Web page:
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It wasn’t only humans who served the military in wartime – there were also a few outstanding animal heroes.  Here are three:


Sergeant Stubby (1916 – March 16, 1926) was the official mascot of the 102nd Infantry Regiment (United States) during World War I. He served for 18 months and participated in seventeen battles on the Western Front. He was either an American Pit Bull Terrier, or a mix.  As befits this page, he was a stray, discovered at Yale University by troops who were training to go into combat.

One of the soldiers, Corporal Robert Conroy, hid him on the troop ship when the regiment shipped out.  He then hid him in his overcoat to avoid detection.  When he was discovered, he ingratiated himself by saluting the commanding officer.  The office, of course, let him stay.

Stubby served with the 102nd Infantry Regiment in France for 8 months and participated in 17 battles. He was wounded in the leg by a hand grenade. When he recovered from his wounds, Stubby returned to the trenches.

In his first year of battle Stubby was injured by mustard gas. After he recovered, he returned with a specially designed gas mask to protect him. He learned to warn his unit of poison gas attacks, and locate wounded soldiers. Like all of you would do, at the end of the war, Robert Conroy smuggled Stubby home.  He remained with Corporal Conroy until his death in 1926.  Stubby received a lengthy obituary in the New York Times.  For more information about Stubby, visit:  http://www.badassoftheweek.com/sgtstubby.html


Simon served on the British ship HMS Amethyst during the Chinese Civil War. Again, as befits this page, Simon was found as a stray by 17 year old Ordinary Seaman George Hickinbottom in Hong Kong, and smuggled aboard the Amethyst where he quickly bonded with the ship’s captain. He immediately set to work on killing the rats which had been plaguing the ship. He would often leave these rats in the sailor’s beds – a fine present, or so he thought.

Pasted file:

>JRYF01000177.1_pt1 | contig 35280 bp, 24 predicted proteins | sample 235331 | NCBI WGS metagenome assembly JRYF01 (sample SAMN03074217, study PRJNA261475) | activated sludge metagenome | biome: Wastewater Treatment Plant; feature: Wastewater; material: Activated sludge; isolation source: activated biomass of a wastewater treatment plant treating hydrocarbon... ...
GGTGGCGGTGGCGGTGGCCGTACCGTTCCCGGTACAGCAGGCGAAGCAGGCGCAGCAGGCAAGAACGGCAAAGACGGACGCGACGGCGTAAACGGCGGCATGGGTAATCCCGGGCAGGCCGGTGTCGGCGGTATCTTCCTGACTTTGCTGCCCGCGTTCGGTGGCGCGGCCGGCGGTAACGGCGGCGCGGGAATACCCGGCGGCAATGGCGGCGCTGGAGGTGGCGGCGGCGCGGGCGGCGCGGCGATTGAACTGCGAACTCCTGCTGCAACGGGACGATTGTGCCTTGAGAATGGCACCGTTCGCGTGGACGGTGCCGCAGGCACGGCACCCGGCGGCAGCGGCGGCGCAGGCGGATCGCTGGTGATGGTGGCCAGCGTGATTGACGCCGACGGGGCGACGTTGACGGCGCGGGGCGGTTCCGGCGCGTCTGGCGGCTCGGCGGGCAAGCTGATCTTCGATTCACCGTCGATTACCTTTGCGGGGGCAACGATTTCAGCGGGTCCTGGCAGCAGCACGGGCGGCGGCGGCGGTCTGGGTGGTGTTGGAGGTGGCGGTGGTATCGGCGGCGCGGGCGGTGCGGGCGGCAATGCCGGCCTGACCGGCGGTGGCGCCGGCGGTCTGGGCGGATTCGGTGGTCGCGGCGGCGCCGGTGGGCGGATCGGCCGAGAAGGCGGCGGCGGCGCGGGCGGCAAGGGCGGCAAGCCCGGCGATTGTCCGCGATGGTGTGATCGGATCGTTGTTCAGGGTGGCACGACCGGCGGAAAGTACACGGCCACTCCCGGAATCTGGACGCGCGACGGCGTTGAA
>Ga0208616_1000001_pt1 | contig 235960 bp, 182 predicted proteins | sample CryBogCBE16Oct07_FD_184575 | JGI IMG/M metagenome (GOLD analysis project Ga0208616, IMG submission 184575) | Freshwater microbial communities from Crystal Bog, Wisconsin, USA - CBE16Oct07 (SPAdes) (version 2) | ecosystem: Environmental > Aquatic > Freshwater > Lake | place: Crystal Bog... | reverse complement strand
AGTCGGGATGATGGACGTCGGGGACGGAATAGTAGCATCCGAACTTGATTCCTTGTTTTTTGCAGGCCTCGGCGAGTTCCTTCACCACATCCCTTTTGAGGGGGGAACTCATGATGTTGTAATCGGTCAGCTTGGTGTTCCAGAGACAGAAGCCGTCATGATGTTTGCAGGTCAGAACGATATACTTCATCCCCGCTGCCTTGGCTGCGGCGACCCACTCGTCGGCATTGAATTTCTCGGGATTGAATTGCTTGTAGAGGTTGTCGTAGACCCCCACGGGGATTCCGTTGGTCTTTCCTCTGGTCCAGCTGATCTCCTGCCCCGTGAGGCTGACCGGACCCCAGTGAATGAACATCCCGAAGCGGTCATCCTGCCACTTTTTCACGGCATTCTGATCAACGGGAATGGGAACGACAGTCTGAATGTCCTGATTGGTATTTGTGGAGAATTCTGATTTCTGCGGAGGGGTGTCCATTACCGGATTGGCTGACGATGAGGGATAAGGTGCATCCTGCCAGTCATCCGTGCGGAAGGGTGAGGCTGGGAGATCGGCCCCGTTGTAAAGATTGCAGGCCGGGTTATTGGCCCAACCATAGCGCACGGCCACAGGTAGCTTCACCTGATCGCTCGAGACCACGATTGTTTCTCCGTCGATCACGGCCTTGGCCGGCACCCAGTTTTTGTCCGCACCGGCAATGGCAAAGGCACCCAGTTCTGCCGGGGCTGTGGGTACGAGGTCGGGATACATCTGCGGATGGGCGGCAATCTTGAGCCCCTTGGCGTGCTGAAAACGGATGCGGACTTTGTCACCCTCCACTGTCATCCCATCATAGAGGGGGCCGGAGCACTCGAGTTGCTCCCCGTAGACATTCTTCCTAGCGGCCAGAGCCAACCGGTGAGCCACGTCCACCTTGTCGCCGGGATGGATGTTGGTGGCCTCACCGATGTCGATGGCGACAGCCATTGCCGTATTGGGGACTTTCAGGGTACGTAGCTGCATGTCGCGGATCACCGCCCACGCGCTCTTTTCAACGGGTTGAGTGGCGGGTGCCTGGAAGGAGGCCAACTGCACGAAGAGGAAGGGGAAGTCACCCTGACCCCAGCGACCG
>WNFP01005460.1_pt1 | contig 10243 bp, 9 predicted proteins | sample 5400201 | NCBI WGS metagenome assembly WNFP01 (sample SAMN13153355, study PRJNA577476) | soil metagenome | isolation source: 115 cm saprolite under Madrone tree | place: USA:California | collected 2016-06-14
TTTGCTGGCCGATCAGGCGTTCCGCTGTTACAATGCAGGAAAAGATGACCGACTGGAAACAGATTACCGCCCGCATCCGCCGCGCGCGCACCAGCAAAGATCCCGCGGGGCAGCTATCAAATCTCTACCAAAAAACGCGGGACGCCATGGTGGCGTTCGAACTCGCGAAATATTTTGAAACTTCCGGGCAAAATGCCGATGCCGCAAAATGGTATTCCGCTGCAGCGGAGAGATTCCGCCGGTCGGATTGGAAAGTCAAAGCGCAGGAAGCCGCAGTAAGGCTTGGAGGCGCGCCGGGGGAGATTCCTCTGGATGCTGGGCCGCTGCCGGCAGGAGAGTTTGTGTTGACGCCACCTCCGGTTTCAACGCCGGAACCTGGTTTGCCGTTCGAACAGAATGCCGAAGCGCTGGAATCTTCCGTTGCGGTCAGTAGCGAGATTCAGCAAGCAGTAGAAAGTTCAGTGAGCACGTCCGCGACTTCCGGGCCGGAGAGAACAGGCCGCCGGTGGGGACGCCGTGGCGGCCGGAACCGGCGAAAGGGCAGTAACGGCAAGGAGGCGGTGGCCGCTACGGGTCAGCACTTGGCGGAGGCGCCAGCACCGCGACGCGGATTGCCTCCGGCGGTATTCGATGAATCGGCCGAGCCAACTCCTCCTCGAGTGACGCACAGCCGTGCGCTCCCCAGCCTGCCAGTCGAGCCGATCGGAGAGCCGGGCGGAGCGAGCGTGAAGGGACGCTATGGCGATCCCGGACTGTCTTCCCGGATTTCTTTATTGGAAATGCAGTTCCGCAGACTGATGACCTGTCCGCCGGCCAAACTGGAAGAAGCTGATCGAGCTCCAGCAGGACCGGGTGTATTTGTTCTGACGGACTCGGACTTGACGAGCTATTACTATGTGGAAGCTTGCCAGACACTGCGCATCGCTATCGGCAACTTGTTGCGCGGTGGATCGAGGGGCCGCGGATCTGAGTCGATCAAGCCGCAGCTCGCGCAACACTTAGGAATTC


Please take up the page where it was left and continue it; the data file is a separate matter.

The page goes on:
Simon was badly wounded when the Amethyst was bombarded by Chinese troops. After receiving medical treatment for his wounds, he made a full recovery. Eventually, he killed a giant rat nicknamed “Mao Tse Tung,” earning him a promotion to the rank of Able Seaman. For defending the crews’ food supply which allowed the crew to survive a three months siege, Simon became the first and only cat to receive the Dickin Medal. He passed away in November of 1949. Time magazine published a post-mortem tribute to this war hero.  For more information on Simon, visit the following page: https://priceonomics.com/the-most-decorated-cat-in-military-history/


On February 23, 1942 an RAF crew was returning from a mission over Norway. Their plane had been hit by enemy fire and crashed into the sea more than 100 miles from home. Struggling in freezing waters – unable to radio an accurate position back to base – the four men faced certain death. But as the aircraft went down, the crew had managed to save their secret weapon – a carrier pigeon. The bird, called Winkie, was set free in the hope it could fly home to its loft and alert the air base as to their location.

During World War II, carrier pigeons were routinely carried by RAF bombers for this very eventuality, though in an era before GPS and satellite locator beacons, rescue was far from certain.  But Winkie did make it home, after flying 120 miles, and was discovered, exhausted and covered in oil by owner George Ross. He immediately informed the Royal Air Force command.

The pigeon was not carrying a message, but the RAF was able to calculate the position of the downed aircraft using the time difference between the plane’s ditching and the arrival of the bird – taking into account the wind direction and even the impact of the oil on Winkie’s feathers to her flight speed.  A rescue mission was launched and the men were quickly found.

She, too, won the Dickin Medal for bravery of animals in combat.  For more information on Winkie, please visit the following page – https://honeybeesandhelium.wordpress.com/2012/11/09/winkie-the-pigeon/


We owe all of our veterans, both two-legged and four-legged, both earth-bound and feathered, a debt of thanks which can never be fully repaid.